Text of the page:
Chris Long was grateful and also a bit taken aback by the support of former President Barack Obama, who tweeted about the Eagles defensive end's philanthropic efforts on Friday.
"It's silly to me to see a president mention my name," Long said. "It's surreal. Nothing but respect for the guy."
Back in October, Long announced his plan to donate his entire salary from the 2017 NFL season to fund scholarships in his hometown of Charlottesville, Va. However, the news was pushed back into the forefront when Obama shared it Friday, telling his 98.4 million followers it's a story to "remind us what's best about America."
"That's an honor that that would fly across a former president's radar," Long said. "That's the whole point of trying to do good things in the community is spreading positivity, and it's an honor to be mentioned."
Long signed a two-year contract worth $4.5 million with the Eagles in March, with a base salary of $1 million in 2017. The 10th-year veteran intended to donate his first six game checks after protests over the removal of Confederate monuments in Charlottesville turned violent, resulting in one death.
"I've been lucky," Long said. "I made a lot of money playing a game and I've been humbled by the opportunity and just being able to continue to play football for a living.
"So while it's not an earth-shattering amount of money, it's more about, for me, doing what I love for something that's important to me than it is the actual number."
Long received a lot of attention in the wake of the response to the Charlottesville protests, justifiably so. The 32-year-old has used the tragedy as a platform to both discuss and address social issues, and has rightly been praised for his words and actions.
That being said, a more meaningful endorsement than a President's would be hard to come by.
"That's someone I have a lot of respect for, just the class he carried himself being the face of our nation," Long said.
"You don't have to agree with every single thing politically all the time, and that's kind of what we've gotten into doing as a country, politicizing everything, but I have a great deal of respect for him as a President and as a man and a family man. To see him pick that up on his radar is pretty cool for me."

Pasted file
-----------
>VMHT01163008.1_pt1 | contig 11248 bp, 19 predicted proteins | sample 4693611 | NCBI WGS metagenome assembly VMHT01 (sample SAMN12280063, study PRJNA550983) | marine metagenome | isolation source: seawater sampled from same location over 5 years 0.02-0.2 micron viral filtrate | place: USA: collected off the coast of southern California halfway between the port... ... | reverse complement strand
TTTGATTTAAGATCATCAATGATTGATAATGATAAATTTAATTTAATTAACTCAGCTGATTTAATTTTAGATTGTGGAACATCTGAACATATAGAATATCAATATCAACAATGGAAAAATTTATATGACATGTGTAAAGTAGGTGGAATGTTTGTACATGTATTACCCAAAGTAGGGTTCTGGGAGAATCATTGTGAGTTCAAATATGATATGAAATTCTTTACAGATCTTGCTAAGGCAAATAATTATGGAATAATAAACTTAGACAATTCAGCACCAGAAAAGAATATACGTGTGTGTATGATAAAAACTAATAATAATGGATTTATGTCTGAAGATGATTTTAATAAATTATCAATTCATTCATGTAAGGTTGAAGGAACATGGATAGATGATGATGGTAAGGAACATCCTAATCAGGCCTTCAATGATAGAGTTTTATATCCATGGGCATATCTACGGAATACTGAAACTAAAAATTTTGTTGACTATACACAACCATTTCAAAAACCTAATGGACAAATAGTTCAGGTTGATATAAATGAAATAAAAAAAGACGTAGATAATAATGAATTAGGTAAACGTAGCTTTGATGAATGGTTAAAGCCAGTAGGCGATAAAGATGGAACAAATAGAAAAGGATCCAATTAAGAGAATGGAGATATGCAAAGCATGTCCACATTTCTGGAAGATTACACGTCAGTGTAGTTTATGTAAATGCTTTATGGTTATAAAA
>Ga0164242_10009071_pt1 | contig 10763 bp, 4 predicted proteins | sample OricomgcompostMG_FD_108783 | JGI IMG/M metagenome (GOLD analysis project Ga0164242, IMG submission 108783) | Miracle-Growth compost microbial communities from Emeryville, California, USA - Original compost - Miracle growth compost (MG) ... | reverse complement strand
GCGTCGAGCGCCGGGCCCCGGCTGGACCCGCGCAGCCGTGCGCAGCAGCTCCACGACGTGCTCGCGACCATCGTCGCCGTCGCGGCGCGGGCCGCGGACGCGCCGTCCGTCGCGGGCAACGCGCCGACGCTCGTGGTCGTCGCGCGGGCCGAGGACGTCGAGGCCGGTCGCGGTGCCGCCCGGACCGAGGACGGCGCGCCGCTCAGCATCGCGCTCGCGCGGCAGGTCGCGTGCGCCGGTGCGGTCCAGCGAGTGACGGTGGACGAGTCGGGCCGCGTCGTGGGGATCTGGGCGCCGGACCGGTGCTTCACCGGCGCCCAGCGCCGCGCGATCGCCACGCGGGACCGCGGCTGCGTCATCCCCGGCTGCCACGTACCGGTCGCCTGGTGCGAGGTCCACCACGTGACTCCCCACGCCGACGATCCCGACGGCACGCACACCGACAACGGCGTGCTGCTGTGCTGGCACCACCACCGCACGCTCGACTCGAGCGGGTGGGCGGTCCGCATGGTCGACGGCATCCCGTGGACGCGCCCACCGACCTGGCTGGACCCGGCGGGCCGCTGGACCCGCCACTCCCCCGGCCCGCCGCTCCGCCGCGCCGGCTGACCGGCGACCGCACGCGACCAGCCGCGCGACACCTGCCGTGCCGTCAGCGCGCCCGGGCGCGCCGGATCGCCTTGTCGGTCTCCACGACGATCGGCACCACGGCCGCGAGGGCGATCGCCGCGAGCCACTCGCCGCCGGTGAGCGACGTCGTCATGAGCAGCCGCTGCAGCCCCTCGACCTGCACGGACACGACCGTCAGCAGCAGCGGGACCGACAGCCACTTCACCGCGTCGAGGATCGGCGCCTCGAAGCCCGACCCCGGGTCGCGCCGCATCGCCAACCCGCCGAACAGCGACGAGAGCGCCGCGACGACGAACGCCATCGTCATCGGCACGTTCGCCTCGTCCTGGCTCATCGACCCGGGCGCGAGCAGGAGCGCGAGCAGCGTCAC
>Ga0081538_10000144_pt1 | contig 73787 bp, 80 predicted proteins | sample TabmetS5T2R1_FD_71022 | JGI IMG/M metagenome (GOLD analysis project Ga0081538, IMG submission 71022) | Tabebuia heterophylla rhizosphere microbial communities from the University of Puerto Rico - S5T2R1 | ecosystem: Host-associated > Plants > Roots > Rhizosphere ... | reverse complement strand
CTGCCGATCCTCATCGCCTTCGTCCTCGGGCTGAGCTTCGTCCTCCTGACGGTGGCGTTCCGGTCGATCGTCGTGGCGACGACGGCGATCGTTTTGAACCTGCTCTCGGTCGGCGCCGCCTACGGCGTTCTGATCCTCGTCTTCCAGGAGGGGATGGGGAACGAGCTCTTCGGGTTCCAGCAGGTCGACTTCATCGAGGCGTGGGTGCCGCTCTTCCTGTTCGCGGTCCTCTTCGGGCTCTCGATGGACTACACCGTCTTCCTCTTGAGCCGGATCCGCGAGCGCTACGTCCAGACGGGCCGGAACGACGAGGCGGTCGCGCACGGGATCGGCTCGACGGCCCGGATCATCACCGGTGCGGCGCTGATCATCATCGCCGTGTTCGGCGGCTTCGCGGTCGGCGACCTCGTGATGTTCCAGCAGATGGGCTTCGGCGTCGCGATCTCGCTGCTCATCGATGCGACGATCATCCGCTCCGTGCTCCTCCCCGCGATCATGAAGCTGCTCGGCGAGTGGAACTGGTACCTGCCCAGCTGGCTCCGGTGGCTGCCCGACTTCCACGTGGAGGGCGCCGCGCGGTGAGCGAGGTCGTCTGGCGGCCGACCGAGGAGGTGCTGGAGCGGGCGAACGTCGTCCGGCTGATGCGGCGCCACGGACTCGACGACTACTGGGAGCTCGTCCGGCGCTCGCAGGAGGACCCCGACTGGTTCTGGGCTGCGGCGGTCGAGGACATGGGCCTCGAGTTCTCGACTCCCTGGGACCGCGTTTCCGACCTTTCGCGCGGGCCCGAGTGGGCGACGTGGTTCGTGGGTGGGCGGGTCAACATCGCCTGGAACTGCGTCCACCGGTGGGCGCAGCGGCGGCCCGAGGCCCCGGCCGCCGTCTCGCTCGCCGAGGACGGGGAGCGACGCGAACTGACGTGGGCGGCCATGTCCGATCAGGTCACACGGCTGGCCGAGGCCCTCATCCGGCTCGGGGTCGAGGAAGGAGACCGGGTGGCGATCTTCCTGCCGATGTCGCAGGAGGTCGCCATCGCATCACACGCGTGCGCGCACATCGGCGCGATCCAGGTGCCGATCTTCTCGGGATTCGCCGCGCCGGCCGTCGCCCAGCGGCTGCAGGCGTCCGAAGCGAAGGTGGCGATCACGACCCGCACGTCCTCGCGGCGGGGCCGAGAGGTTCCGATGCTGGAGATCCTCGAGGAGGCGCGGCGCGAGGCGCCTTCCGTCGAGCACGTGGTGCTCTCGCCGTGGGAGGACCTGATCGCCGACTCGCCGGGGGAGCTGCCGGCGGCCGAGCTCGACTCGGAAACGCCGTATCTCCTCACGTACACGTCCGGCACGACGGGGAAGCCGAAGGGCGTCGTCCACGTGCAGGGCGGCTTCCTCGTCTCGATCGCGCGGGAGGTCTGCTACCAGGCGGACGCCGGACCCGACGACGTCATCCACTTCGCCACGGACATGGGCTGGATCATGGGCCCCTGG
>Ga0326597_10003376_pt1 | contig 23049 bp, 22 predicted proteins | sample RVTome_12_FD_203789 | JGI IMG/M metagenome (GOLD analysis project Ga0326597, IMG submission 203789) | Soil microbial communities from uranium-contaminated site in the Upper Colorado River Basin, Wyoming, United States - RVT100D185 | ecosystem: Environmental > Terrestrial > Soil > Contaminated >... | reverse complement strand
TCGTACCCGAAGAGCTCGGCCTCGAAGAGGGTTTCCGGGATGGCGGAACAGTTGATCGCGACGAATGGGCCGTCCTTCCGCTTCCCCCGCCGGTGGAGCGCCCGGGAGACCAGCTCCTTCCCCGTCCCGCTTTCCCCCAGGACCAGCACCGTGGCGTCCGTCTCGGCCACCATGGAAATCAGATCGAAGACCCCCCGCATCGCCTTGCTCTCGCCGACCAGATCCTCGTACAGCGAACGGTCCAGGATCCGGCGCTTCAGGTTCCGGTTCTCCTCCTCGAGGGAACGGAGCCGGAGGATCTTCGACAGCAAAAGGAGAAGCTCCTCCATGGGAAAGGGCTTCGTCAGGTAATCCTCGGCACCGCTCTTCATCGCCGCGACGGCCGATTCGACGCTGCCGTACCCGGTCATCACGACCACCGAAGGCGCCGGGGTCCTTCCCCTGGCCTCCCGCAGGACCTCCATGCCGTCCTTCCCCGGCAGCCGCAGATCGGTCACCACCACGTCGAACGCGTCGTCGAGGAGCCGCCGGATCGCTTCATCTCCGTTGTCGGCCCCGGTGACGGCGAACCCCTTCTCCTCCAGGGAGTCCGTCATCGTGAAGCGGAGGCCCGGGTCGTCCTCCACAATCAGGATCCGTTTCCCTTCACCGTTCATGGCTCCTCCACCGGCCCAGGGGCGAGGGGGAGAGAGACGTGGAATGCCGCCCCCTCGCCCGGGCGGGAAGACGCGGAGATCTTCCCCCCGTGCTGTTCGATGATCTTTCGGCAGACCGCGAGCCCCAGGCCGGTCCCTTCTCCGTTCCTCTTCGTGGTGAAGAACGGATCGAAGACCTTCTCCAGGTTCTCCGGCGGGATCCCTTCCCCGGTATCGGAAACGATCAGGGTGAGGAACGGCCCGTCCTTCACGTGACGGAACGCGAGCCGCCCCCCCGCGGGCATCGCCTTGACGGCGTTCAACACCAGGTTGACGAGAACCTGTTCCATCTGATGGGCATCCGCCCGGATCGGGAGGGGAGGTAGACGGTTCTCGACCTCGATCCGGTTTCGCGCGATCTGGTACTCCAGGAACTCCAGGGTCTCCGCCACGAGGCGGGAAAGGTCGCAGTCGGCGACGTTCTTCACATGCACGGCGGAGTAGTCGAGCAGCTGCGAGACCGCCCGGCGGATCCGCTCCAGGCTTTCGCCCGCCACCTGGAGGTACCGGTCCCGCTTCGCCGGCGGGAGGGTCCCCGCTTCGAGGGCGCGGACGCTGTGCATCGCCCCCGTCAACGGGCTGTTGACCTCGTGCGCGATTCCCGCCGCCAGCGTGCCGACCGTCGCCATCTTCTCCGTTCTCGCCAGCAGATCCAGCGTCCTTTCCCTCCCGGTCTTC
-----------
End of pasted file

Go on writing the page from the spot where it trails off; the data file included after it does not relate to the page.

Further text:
Long's hope is Obama's endorsement can help propel charitable efforts even further.
"The guy has so much pull, and so much of a following," Long said. "The leader of the free world until a year ago, and did it for eight years, so when he tweets something about what we've been trying to accomplish off the field, it's gratifying. It means we're doing some good things, and hopefully, you just keep spreading the word."
Still, Obama's interest in Long's work isn't what he's most proud of. The Eagles defensive end says football fans have come very close to matching his pledge and will get there soon.
Even people who don't donate directly to Long's cause may be spurred to action.
"The coolest thing about all of this is the fact that fans have gotten in it," Long said. "And it might be a catalyst that somebody might see the story and be like, 'I want to do something along those lines, or do something to help in an area that I'm passionate about,' because we are, for better or worse, role models."
Despite using his platform to address social issues and garnering Obama's attention along the way, don't expect Long to make the jump from NFL player and philanthropist to politician when his playing days are over. While politics are always on his mind, it sounds like he'd prefer that wasn't the case.
At least for the time being, Long has another problem that needs to be addressed.
"Unfortunately, I think about them all the time because they suck for the most part," Long said, laughing. "I'm thinking about the Cowboys."